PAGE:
West Indies have been going through a seemingly endless transitional period in recent years. Their batting cannot, by any stretch of the imagination, be said to be consistent but in Lara, Gayle, Chanderpaul and Sarwan, there is undeniable talent. The bowling department, on the other hand, has lacked the "stars" that teams yearn for, but in this tournament, they can feel proud of the way they've stood up to the challenge.
Before we get carried away, we have to admit that the playing conditions have certainly helped West Indies. So far, we haven't seen many pitches that any of the batsmen would like to roll up and carry around with them, but nevertheless, Ian Bradshaw and Jerome Taylor in particular have done very good jobs.
In limited-overs cricket, bowlers are usually asked to do specific jobs. You will always find a few that captains are happy to throw the ball to at any stage of the game, but in this Windies team, Bradshaw has done a very good job at the top of the innings. He hasn't got a lot of pace (and never has had) but he makes up for that in variety and brain power.
He thinks a lot about what he does and has enough common sense to know what his strengths and weaknesses are, and enough humility to operate within those boundaries. It may not seem like a lot but it's a very important facet for success as a medium-pacer. Too many of his ilk have inflated opinions of their "pace" and end up being carted around the ground because they are bowling the wrong length.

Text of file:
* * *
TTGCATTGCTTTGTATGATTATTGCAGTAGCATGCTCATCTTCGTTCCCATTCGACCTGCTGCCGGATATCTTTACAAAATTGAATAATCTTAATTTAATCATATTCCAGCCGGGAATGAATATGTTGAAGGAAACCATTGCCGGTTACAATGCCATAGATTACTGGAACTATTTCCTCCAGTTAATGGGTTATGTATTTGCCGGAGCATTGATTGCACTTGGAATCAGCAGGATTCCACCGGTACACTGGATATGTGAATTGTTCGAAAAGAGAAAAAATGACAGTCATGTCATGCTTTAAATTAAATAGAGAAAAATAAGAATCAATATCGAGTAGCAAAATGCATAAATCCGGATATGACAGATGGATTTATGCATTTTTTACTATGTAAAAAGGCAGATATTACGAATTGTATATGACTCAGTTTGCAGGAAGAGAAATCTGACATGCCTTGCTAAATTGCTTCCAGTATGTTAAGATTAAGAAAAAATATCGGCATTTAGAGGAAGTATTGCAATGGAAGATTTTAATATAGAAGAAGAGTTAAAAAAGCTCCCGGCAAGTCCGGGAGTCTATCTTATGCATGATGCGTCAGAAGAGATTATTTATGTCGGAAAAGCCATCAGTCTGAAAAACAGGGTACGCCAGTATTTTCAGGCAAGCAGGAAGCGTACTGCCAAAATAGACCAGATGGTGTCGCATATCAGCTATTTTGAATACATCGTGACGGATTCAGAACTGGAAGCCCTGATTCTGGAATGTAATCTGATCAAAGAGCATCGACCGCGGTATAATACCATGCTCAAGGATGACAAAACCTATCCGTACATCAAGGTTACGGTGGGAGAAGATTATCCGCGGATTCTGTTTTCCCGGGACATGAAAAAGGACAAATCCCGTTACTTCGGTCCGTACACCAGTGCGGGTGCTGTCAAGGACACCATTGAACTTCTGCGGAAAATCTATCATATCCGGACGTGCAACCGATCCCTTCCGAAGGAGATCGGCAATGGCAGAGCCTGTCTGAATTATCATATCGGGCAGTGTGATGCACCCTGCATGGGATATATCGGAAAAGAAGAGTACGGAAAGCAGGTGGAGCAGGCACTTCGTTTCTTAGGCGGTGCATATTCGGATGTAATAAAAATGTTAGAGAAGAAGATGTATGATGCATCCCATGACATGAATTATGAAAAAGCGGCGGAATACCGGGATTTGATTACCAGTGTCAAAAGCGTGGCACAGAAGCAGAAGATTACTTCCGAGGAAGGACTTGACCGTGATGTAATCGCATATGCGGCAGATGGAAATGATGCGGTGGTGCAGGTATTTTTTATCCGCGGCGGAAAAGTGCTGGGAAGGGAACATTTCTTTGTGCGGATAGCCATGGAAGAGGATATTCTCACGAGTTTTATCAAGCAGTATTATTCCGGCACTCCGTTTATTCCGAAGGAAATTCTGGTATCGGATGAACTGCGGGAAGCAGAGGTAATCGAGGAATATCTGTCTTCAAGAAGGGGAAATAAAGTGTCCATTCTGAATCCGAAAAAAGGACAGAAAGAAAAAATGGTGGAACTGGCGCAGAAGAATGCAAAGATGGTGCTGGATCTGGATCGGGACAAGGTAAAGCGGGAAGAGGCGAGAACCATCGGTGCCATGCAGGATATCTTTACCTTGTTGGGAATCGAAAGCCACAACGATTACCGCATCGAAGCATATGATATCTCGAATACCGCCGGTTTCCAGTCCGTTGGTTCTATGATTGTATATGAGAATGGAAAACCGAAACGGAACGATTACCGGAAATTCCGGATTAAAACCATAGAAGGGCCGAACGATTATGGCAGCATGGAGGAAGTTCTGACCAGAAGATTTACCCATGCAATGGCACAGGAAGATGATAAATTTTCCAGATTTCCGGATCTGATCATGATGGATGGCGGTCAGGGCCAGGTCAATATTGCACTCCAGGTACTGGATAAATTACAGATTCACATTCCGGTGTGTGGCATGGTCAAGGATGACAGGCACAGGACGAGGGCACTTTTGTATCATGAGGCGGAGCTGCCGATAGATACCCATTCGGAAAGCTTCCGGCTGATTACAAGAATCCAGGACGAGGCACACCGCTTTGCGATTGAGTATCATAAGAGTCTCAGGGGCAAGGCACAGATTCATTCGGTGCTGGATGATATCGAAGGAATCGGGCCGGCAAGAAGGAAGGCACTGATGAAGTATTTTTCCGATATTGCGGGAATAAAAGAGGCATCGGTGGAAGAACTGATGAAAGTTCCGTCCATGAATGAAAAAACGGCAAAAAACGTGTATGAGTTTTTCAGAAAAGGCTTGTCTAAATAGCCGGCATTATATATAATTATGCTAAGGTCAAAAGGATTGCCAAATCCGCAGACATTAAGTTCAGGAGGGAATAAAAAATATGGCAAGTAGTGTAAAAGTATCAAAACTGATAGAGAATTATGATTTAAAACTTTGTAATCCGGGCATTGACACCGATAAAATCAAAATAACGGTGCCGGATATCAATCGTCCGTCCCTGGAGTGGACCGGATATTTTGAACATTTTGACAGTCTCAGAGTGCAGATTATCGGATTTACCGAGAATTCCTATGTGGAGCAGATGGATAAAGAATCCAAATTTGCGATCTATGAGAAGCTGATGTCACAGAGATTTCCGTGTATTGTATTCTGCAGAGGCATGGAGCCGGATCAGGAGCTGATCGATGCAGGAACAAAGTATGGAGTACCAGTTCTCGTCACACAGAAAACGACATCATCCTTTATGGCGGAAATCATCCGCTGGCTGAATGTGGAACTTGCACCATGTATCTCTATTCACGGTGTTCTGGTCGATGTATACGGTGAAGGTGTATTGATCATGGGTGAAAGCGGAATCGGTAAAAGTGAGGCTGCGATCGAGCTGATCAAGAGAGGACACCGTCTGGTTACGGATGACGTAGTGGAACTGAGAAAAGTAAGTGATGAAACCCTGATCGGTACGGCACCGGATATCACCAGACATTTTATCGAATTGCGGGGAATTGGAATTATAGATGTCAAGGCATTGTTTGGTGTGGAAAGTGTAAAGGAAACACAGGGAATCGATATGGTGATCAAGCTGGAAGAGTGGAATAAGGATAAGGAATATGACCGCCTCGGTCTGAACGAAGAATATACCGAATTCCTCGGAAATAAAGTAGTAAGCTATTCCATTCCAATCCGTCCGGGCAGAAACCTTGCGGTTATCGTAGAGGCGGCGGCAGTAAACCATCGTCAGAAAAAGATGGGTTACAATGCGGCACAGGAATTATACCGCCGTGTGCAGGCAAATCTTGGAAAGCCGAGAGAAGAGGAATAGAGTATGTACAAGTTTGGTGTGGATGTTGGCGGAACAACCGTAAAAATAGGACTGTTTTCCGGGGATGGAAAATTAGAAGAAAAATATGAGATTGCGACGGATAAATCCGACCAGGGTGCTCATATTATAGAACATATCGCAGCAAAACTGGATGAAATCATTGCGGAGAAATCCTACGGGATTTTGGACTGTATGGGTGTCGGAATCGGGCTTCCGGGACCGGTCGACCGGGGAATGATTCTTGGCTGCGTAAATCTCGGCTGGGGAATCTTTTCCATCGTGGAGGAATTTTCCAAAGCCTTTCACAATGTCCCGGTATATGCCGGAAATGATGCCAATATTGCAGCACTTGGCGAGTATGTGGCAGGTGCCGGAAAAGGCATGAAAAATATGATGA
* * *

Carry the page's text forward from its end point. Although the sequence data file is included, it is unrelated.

Bradshaw also has good control. He tends to bowl over the wicket most of the time where his left-armed deliveries angle naturally across the right-handers and create problems, especially if there is a bit of swing around. If he didn't have the necessary control, however, it would be disastrous. Bradshaw has usually completed his allocation of overs before the end of an innings, and that's the best way to use his assets. By then, it's time to hand over to another gentleman who has been doing well in this tournament.
Taylor has come a long way in a comparatively short period of time. He was selected for West Indies at an early age because of his natural ability and easy bowling action. Some say it was too early, but I don't quite agree. It wasn't too early for him to be selected but it was too early for him to be asked to carry the entire attack. With the workload that was thrust upon him, his injuries were inevitable.
But he has come back now a stronger person and has obviously been working, not just on his physical capabilities, but also on the mental side of his game. He is stronger and so naturally faster, and able to maintain that pace over a longer period. He has the necessary control as well, as demonstrated by that hat-trick against Australia. The dismissal of Brad Hogg was the perfect illustration of what is required to bowl at the "death". The delivery had pace and direction and to top it all off, he wasn't affected by the late movement of the batsman at the crease designed to try and put him off his game.
While that was impressive, what has also impressed a lot of people is that, although he was on a hat-trick, he wasn't even aware of it, his thoughts were directed at one thing, helping his team to win a game. He is not yet the finished article and will continue to have his good and bad days, but that's the nature of the job. Bowling at that stage of the game will have its ups and downs but as he matures and gains experience, the good days should far outweigh the bad.